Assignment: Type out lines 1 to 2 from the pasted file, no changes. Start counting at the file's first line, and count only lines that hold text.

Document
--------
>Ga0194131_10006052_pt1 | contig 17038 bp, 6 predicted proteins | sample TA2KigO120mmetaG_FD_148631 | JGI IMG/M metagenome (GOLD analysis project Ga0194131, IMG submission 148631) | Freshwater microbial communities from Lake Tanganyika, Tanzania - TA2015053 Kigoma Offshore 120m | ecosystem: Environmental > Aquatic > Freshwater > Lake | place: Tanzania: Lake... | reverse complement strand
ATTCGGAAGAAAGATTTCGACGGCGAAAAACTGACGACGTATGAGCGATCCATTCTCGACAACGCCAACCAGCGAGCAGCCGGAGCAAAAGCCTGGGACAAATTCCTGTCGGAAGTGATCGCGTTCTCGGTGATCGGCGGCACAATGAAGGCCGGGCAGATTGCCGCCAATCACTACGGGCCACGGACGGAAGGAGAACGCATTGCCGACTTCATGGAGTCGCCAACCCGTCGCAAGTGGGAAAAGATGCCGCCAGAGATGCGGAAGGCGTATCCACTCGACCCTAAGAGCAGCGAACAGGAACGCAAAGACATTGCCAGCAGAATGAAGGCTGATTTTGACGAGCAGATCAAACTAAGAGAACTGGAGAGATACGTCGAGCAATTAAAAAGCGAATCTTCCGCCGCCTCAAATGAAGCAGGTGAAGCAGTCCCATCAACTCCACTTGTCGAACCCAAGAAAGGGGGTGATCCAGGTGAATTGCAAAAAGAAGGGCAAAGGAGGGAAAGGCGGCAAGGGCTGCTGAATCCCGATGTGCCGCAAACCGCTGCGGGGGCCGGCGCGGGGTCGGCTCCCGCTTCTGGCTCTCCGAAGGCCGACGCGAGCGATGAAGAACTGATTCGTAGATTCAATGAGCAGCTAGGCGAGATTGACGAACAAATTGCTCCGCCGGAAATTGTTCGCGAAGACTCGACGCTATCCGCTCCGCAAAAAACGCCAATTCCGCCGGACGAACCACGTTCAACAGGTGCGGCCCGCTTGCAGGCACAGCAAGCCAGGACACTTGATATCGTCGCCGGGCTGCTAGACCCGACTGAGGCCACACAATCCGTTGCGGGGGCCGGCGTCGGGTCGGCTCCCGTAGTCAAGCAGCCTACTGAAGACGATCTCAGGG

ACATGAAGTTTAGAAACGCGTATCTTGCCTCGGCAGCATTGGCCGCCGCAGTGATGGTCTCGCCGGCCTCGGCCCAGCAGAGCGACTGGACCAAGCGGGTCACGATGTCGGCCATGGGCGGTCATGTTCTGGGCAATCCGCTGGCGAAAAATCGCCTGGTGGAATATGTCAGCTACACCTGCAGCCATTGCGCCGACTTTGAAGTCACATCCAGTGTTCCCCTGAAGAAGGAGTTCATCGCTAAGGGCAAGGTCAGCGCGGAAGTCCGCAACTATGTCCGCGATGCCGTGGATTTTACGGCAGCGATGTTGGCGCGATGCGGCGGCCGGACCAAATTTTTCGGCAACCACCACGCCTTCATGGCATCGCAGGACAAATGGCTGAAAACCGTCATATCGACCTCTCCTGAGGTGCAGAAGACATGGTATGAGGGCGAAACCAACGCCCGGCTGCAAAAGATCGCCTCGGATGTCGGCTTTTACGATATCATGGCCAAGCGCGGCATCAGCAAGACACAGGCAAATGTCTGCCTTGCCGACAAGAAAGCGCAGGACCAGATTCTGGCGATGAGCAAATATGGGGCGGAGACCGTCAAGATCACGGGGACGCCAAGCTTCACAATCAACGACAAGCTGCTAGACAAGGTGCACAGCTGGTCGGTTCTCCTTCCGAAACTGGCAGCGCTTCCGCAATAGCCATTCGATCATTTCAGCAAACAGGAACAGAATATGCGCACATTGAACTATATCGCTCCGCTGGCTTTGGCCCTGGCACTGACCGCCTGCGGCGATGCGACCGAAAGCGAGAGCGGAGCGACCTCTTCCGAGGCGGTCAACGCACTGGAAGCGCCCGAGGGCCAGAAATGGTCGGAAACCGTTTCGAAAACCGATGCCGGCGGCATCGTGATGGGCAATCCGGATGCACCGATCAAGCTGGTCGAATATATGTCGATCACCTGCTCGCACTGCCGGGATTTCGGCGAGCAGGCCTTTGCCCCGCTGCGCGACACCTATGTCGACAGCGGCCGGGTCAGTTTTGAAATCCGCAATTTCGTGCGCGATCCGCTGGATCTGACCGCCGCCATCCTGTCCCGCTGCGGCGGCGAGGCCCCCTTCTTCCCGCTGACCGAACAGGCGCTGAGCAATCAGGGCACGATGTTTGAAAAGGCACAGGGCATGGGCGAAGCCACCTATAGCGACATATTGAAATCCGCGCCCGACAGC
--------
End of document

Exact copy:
>Ga0194131_10006052_pt1 | contig 17038 bp, 6 predicted proteins | sample TA2KigO120mmetaG_FD_148631 | JGI IMG/M metagenome (GOLD analysis project Ga0194131, IMG submission 148631) | Freshwater microbial communities from Lake Tanganyika, Tanzania - TA2015053 Kigoma Offshore 120m | ecosystem: Environmental > Aquatic > Freshwater > Lake | place: Tanzania: Lake... | reverse complement strand
ATTCGGAAGAAAGATTTCGACGGCGAAAAACTGACGACGTATGAGCGATCCATTCTCGACAACGCCAACCAGCGAGCAGCCGGAGCAAAAGCCTGGGACAAATTCCTGTCGGAAGTGATCGCGTTCTCGGTGATCGGCGGCACAATGAAGGCCGGGCAGATTGCCGCCAATCACTACGGGCCACGGACGGAAGGAGAACGCATTGCCGACTTCATGGAGTCGCCAACCCGTCGCAAGTGGGAAAAGATGCCGCCAGAGATGCGGAAGGCGTATCCACTCGACCCTAAGAGCAGCGAACAGGAACGCAAAGACATTGCCAGCAGAATGAAGGCTGATTTTGACGAGCAGATCAAACTAAGAGAACTGGAGAGATACGTCGAGCAATTAAAAAGCGAATCTTCCGCCGCCTCAAATGAAGCAGGTGAAGCAGTCCCATCAACTCCACTTGTCGAACCCAAGAAAGGGGGTGATCCAGGTGAATTGCAAAAAGAAGGGCAAAGGAGGGAAAGGCGGCAAGGGCTGCTGAATCCCGATGTGCCGCAAACCGCTGCGGGGGCCGGCGCGGGGTCGGCTCCCGCTTCTGGCTCTCCGAAGGCCGACGCGAGCGATGAAGAACTGATTCGTAGATTCAATGAGCAGCTAGGCGAGATTGACGAACAAATTGCTCCGCCGGAAATTGTTCGCGAAGACTCGACGCTATCCGCTCCGCAAAAAACGCCAATTCCGCCGGACGAACCACGTTCAACAGGTGCGGCCCGCTTGCAGGCACAGCAAGCCAGGACACTTGATATCGTCGCCGGGCTGCTAGACCCGACTGAGGCCACACAATCCGTTGCGGGGGCCGGCGTCGGGTCGGCTCCCGTAGTCAAGCAGCCTACTGAAGACGATCTCAGGG